Hear me out: It makes us feel closer to them
One of the most notorious aspects of the virtual pet is the poop. Resembling the bodily functions of real-life domesticated animals, the Tamagotchi, the Giga Pet, and the Digital Monster will all poop, forcing the owner to clean up after them or allow it to become a hazard to the pet’s health. Visually, it’s kinda funny. As a child of the late aughts, the image of my little blob monster sitting unhappily next to a tiny pixelated turd icon that was roughly its size is burned into my brain. However, it’s also representative of a kind of connection that the virtual pet has with its owner, one that transcends the technological bounds and one that becomes quite important when you’re dealing with series like Digimon.
From the very beginning, Digimon have been pooping. It makes sense considering they originated as the sibling series to the Tamagotchi, the battling brother to Tamagotchi’s nurturing focus. It was a nice gesture of humane treatment. You couldn’t just put your monster through the wringer forever, cycling it through an endless loop of training and war. You had to take care of it and keep it happy. The trademark ability to turn your monsters into warriors was already a step removed from the keep a little pet wherever you go ethos of the Tamagotchi, but the poop kept it within the realm of just that: a little pet. They were partners rather than soldiers.
As such, when the franchise would evolve into things like the Digimon World game or Mamoru Hosoda’s Digimon Adventure short, poop would come along for the ride. In Adventure, one of Koromon’s distinguishing features is that he poops. Oddly enough, his poop looks fairly brown and natural here in contrast to the pink Digimon-branded scat to come. Adventure is, at its core, a coming-of-age story filtered through a kaiju power escalation. In their apartment, away from the watchful gaze of their parents, Taichi and Kari raise little Koromon (and eventually Agumon and Greymon) and bond with him. Cleaning up his poop isn’t just a gag, but a sign of growing up and the increased responsibility involved. By the time Greymon triumphantly defeats Parrotmon, the process has felt earned despite the abbreviated runtime.
Adventure, which through the anime series would lead to the franchise becoming inextricably involved with the themes of adolescence and the evolution of emotional maturity, sort of begins with poop. By the time we get into the Digimon Adventure series, it’s used mostly as a gag. Sukamon is shaped like a big pile of it, the trademark move of the Numemon is to throw its pink poop, and the Digi-Destined are forced to abandon a car when Koromon makes a mess in the backseat. However, in a franchise about the complicated relationship we have with technology and the identity of Digimon as otherworldly friends and combined bits of fantastical code, the poop is endearingly biological.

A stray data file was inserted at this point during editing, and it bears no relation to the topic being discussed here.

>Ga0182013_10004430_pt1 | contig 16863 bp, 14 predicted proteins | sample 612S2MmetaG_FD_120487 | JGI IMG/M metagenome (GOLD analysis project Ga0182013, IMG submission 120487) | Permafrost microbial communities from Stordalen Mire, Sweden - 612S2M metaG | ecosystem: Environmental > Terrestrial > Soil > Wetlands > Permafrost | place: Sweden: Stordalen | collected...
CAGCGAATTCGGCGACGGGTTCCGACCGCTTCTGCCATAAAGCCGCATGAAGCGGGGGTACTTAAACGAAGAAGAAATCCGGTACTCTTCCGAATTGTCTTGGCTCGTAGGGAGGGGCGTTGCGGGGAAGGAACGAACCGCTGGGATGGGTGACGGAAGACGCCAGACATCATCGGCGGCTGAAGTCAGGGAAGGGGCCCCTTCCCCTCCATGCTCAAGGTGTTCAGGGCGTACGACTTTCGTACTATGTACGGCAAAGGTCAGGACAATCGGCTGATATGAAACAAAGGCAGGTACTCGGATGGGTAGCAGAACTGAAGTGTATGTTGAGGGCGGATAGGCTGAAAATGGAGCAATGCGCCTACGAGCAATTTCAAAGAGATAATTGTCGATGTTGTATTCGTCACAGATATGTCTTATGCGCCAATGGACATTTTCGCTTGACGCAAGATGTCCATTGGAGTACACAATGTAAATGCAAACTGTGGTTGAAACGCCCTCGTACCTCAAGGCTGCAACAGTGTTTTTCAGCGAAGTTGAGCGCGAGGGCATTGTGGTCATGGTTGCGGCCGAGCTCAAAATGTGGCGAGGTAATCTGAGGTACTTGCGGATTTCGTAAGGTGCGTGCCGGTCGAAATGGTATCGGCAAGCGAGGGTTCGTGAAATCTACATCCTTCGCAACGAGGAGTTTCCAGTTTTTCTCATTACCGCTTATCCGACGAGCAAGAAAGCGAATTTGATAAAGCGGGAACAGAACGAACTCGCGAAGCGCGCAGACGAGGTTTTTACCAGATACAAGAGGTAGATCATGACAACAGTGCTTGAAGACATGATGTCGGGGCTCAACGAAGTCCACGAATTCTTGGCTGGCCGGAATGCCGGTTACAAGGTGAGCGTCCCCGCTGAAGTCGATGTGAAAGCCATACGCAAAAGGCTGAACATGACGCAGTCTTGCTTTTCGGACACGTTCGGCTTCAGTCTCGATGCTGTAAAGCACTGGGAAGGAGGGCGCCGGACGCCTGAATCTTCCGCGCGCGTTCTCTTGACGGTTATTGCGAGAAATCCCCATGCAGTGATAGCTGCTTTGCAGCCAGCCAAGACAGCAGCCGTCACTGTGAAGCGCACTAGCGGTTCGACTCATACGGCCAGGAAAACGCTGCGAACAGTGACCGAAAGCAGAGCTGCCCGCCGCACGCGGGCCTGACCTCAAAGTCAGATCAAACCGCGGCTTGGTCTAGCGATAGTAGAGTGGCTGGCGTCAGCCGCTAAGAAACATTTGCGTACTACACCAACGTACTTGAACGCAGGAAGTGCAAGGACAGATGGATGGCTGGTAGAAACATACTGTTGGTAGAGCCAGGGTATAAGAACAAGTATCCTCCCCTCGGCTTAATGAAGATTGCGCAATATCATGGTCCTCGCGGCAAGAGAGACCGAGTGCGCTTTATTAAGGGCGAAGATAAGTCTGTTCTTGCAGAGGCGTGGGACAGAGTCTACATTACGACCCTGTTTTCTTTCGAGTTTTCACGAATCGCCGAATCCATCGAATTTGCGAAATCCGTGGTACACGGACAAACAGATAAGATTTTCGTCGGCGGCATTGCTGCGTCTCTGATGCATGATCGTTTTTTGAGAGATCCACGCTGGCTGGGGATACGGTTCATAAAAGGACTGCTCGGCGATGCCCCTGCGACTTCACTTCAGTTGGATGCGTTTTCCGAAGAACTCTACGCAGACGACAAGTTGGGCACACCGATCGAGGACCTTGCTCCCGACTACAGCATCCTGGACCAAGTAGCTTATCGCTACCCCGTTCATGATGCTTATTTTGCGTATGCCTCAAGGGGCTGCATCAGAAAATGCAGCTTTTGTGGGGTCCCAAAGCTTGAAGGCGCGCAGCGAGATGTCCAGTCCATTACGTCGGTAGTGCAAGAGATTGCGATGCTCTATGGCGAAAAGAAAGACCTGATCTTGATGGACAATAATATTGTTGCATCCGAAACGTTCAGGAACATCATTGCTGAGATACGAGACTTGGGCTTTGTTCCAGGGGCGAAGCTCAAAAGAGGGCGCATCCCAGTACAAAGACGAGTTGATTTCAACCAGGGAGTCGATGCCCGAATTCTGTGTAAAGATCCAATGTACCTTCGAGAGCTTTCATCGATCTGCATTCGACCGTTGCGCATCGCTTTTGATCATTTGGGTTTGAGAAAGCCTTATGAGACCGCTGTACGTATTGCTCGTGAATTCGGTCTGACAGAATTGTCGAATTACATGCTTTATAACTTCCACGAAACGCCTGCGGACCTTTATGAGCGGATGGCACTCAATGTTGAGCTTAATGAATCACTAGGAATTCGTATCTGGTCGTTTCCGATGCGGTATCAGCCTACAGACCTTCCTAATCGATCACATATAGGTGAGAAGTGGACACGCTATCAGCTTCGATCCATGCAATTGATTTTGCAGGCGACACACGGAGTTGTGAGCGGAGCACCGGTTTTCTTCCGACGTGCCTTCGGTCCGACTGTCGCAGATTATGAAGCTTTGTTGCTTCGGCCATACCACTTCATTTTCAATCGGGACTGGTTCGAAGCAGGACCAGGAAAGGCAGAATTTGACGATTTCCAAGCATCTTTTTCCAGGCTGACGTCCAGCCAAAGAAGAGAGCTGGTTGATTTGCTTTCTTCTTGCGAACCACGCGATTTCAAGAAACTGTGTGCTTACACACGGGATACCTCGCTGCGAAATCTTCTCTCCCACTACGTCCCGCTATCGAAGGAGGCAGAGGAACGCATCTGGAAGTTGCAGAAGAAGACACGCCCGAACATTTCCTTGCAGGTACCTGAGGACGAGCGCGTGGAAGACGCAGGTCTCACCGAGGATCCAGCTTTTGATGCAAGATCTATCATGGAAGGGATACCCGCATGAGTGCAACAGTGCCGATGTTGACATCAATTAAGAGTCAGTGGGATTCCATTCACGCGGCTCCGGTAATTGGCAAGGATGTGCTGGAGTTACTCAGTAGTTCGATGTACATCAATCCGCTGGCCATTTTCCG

That said, it’s also a product that seemingly shouldn’t exist, a rough edge in the escapism of having a monster around to fight for you and cheerlead your personal achievements. Perhaps that’s one of the reasons why it became an irregular component after Digimon World, a game that saw you having to balance your need for RPG progression with your Digimon having to go to the toilet. Those that have played it will attest that it is a weird and wonderful game, catching Digimon at a crossroads of virtual pet tendencies, branding iconography, and role-playing genre ambitions.
It’s a game that, like Koromon in Adventure, requires patience and a willingness for intricacy beyond, “Step 1: Make it fight until it becomes the next stronger thing. Step 2: Repeat.” Of course, Digimon has never really been about that, with an entire episode devoted to Taichi trying to force his partner’s growth, only to birth the nightmarish SkullGreymon. But again, the reminders to check up on your Digimon and/or their bowel movements grants the whole ordeal a sense of ritualistic kindness that’s often missing from later games. Very much a, “Don’t get a pet if you’re not willing to clean up after it,” scenario.
It’s the perfect symbol of the fact that having a Digimon pal doesn’t necessarily make your life easier. They’re handy in the Digital World when bigger monsters want to eviscerate you, but unlike Digimon’s monster-collecting peers, they don’t really work as status symbols or trophy champions. Instead, forming a relationship with one to the extent that you’re willing to ensure that it goes to the potty is a feature rather than a bug. The fantasy of having a Digimon isn’t one of ownership but of mutual rapport, and soon, a you-scratch-my-back-I’ll-digivolve-into-Angemon-to-save-yours pair forms. By committing to something as identifiable, important, and comical as poop, Digimon found a way to set itself apart.
Daniel Dockery is a Senior Staff Writer for Crunchyroll. Follow him on Twitter! His book, Monster Kids: How Pokemon Taught A Generation To Catch Them All, is available wherever books are sold on October 4.